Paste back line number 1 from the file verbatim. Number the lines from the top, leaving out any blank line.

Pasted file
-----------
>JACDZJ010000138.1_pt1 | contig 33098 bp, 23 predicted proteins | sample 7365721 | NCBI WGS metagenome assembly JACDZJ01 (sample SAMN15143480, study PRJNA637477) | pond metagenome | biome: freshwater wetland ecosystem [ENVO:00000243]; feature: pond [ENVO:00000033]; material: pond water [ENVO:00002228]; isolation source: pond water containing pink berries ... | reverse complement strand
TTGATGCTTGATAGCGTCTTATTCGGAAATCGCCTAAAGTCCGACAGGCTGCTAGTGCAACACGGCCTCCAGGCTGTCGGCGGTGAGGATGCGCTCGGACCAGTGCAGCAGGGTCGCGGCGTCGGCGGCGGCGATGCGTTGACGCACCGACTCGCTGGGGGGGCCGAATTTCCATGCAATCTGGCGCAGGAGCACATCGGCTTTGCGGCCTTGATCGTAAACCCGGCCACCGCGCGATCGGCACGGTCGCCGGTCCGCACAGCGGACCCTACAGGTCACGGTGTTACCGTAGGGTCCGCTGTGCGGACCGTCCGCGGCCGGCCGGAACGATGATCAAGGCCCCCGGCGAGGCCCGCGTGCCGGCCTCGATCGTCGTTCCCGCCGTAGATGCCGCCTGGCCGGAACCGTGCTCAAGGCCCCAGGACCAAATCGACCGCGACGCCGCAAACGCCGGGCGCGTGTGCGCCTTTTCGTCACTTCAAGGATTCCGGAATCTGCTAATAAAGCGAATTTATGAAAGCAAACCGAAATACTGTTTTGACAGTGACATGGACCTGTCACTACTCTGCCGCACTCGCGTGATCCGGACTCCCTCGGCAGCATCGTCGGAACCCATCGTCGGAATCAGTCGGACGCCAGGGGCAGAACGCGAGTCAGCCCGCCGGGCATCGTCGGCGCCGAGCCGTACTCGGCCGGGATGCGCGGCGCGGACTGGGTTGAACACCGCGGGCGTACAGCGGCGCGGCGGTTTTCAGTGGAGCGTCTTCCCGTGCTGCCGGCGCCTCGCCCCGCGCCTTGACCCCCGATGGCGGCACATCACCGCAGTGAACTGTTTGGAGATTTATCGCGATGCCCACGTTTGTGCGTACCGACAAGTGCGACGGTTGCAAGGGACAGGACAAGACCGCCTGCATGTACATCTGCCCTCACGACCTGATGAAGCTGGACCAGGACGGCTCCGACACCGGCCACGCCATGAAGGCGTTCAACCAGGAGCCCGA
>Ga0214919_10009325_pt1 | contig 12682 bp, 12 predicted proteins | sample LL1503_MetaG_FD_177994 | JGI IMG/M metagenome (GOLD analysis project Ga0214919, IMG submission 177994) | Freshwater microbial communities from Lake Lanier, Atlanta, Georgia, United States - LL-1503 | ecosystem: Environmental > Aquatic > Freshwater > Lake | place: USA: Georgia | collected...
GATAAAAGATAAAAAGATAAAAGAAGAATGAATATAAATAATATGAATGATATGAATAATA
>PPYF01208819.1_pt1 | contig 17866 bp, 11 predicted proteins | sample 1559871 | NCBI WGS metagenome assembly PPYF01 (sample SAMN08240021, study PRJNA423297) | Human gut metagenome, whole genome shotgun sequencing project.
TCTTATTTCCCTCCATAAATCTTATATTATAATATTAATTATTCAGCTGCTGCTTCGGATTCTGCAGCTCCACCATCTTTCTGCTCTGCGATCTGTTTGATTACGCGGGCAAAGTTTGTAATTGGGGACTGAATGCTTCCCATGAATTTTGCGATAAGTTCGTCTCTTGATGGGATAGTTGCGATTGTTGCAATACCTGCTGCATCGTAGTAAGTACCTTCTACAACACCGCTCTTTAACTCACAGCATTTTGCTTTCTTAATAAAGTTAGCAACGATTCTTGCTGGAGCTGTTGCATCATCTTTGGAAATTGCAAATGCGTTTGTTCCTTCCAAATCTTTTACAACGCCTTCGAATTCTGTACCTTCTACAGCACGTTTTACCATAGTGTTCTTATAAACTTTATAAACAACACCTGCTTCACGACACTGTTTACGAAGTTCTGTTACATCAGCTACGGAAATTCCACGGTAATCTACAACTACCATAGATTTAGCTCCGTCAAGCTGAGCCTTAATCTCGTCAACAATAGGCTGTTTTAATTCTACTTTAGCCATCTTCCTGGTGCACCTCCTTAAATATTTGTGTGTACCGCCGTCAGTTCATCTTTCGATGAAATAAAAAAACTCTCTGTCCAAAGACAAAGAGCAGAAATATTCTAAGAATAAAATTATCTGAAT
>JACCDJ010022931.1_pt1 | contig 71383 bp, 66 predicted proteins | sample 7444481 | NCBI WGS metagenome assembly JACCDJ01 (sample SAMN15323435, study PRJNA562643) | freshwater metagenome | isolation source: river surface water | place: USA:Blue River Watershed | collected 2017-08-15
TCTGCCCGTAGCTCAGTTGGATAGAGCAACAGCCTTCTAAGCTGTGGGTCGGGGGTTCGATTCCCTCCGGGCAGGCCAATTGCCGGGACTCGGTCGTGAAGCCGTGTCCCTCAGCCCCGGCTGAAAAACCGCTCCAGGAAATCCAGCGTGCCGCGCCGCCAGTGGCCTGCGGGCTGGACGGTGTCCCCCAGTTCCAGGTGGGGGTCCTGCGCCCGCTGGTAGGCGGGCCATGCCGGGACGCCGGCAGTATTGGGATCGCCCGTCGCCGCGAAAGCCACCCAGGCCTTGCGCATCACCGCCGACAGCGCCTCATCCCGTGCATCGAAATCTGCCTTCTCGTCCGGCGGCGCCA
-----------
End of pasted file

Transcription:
>JACDZJ010000138.1_pt1 | contig 33098 bp, 23 predicted proteins | sample 7365721 | NCBI WGS metagenome assembly JACDZJ01 (sample SAMN15143480, study PRJNA637477) | pond metagenome | biome: freshwater wetland ecosystem [ENVO:00000243]; feature: pond [ENVO:00000033]; material: pond water [ENVO:00002228]; isolation source: pond water containing pink berries ... | reverse complement strand